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TAINTED LADY - 'Sounds Like Freedom // Feels Like War' Album Review


1. Seven Billion Souls

2. Hey Mr. Music Man

3. Building A Machine

4. Kiowa Warrior

5. Down To The River

6. Song Of Reckoning pt. II

7. Revolution (Love Pollution)

8. Fever Dream

9. Flowerchild

10. Lonely Bird

When I started to review this band, I had them in my head as ‘Painted Lady’. What a naff name I thought (almost as naff as actually using the word naff!), but no! I had misread. They actually go by the name of ‘TAINTED LADY’. This level of misogyny can mean only one thing - Classic Rock! Looking at the accompanying photos, this suspicion was confirmed. But hey, come on guys; the times they are a changin’ - it’s not as if we would ever talk about tainted men.

A quick look at the biography told me they are a 5 piece from Denmark and that, here before me, was their 2nd album. They’d even attached a lyric sheet. Very brave!

The first song started and, already unnerved by their moniker, I started to scan the lyrics. The first song ‘Seven Billion Souls’ opens with the line, “The world’s going to hell but let’s not sing about it”. Of course, that’s exactly what they don’t do, so they were about to get the full-force of my mockery, when - hey wait a minute… this song is pretty good. A killer melody, fantastic harmonies and a Classic Rock west coast style. I better give these boys a chance.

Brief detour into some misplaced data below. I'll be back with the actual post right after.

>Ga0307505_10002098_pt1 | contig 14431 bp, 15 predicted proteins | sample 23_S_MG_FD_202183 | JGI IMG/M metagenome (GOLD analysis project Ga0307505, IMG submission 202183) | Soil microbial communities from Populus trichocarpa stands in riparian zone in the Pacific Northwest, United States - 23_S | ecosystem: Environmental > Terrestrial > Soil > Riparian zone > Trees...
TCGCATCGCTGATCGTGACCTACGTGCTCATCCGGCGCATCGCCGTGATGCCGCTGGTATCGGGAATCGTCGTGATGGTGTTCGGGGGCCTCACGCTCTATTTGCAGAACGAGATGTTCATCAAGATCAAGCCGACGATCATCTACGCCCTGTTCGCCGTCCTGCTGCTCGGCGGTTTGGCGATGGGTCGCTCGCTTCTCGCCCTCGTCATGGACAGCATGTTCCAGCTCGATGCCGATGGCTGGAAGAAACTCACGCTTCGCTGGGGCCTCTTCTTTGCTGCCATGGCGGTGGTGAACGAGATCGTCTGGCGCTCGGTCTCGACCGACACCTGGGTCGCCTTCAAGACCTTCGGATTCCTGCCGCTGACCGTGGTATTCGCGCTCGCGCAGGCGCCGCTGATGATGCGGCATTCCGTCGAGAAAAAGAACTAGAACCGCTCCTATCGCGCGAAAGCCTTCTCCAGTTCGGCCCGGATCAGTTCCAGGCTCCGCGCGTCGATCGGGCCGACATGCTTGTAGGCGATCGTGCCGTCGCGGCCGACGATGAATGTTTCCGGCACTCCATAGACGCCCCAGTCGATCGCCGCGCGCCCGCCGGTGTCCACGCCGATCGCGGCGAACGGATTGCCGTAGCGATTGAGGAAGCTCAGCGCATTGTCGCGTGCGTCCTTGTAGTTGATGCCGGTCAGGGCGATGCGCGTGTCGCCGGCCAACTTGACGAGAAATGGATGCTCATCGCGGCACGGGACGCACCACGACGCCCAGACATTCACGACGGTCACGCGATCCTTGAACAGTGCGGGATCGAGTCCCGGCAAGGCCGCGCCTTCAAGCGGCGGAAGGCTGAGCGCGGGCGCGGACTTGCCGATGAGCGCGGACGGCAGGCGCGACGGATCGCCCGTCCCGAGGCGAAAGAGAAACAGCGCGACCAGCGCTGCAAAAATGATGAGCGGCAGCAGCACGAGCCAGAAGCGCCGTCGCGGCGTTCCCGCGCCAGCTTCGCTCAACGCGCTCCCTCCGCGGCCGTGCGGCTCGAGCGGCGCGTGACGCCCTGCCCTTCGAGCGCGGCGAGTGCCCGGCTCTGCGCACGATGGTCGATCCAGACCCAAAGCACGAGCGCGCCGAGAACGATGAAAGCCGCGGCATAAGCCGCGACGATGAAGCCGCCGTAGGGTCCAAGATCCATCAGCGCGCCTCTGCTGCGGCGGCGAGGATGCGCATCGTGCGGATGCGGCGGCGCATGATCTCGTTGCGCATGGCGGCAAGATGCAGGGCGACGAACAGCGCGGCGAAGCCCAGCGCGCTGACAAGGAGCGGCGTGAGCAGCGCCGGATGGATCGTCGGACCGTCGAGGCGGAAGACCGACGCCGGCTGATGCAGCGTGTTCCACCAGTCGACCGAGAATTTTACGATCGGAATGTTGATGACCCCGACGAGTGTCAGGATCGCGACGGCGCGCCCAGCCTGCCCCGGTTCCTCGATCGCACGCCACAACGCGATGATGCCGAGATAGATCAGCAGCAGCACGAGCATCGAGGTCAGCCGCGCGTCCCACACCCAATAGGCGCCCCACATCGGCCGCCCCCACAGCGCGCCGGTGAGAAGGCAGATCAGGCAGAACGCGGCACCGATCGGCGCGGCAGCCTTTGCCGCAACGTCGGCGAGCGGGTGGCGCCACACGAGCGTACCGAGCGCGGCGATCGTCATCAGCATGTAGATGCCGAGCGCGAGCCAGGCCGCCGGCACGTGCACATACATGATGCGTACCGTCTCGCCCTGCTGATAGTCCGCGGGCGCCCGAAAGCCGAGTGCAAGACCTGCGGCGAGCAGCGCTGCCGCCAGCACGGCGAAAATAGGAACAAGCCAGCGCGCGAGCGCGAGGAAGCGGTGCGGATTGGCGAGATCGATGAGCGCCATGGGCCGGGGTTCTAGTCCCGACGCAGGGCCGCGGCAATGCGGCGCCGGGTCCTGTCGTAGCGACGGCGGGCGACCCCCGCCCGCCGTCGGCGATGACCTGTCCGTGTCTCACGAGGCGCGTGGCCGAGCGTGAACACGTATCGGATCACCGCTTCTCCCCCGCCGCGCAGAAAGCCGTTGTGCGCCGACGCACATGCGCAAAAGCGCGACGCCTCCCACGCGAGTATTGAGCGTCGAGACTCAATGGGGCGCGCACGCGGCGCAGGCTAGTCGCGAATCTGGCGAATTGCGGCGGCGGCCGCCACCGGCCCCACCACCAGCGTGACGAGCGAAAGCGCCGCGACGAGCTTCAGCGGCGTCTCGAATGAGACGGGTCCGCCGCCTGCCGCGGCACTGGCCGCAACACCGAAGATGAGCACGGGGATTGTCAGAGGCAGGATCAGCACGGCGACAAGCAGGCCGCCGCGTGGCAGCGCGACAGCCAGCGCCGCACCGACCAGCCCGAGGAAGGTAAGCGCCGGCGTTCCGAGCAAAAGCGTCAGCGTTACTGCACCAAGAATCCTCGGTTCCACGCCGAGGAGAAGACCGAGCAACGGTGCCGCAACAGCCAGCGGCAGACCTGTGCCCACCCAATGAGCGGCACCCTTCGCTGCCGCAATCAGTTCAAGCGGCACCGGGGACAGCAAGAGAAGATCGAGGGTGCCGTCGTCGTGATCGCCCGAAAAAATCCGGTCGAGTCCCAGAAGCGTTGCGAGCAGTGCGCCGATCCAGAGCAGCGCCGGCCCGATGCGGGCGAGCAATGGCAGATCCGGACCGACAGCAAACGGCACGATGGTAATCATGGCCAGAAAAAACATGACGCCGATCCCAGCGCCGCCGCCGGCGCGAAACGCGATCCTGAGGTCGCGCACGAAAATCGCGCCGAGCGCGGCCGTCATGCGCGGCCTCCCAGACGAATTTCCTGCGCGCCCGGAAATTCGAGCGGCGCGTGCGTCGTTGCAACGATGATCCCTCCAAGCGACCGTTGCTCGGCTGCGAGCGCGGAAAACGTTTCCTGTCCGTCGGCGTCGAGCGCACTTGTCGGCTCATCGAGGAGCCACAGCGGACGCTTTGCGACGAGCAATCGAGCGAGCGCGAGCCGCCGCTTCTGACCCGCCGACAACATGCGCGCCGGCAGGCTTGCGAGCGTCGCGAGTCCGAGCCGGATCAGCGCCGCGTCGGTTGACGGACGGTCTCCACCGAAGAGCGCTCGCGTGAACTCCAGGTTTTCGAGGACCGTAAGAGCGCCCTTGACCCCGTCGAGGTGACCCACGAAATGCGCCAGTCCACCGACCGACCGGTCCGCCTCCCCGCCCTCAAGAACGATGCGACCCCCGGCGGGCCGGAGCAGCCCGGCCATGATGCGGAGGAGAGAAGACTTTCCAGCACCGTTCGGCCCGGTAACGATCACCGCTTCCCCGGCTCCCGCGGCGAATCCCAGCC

The second song, ‘Hey, Mr. Music Man’, threw me a bit of a curve ball with a really cool hippy Folk-Rock vibe. Again, those harmonies shine. The lyrics are a bit of ‘Age of Aquarius’ hokum, with “songs falling from outer space”, like they do.

‘Building A Machine’ is next and it wouldn’t sound out of place on a Black Country Communion record. Cool!

The album then starts to falter a little. Average rocker, ‘Kiowa Warrior’ shows where the Tainted ones are on the timeline of life, as they call for the boys to come back from Vietnam. Don’t worry, lads, they already did.

‘Down To The River’ starts with a Robert Plant folksy intro but morphs into a Bon Jovi Rock ballad - disappointing.

They then then go for a big epic Rock moment on the album anchor, “Song Of Reckoning pt II’. They don’t quite pull it off, even with the nice sing around the campfire mid-section. The harmonies are still killer; the band are playing well and the production is strong, but it’s just missing a certain something.

But what this album doesn’t need is mid 80s Hair Rock and that’s where it heads for the next 3 songs. ‘Revolution (Love Pollution’ is a filler that overstays its welcome. ‘Fever Dream’ reminds me for some reason of Poison, which might be unfair to both bands, and ‘Flowerchild’ veers more towards the world of Lenny Kravitz- when he plays air guitar all alone at home.

Finally, just as I was about to give up on the band again, they end the album with the lovely, ‘Lonely Bird’. Another nice stab at late 60s/early 70s Folk Rock.

So looking back, it’s bit of a mixed bag. I think there are four absolute killer tracks on here - which already have found a permanent place on my playlist, one OKish attempt at an epic and five pieces of mid/late 80s Rock. It’s clear to me that, when they play the west coast Rock card, these boys have a strong hand - more of this direction, guys. Playing-wise, the band sound great, leaving plenty of room for the fantastic vocals and harmonies. I can imagine they are right royal rockers live and would be great as a support act when one of the few remaining monoliths of Rock come to town.

But that name…….

Review - David Hancox

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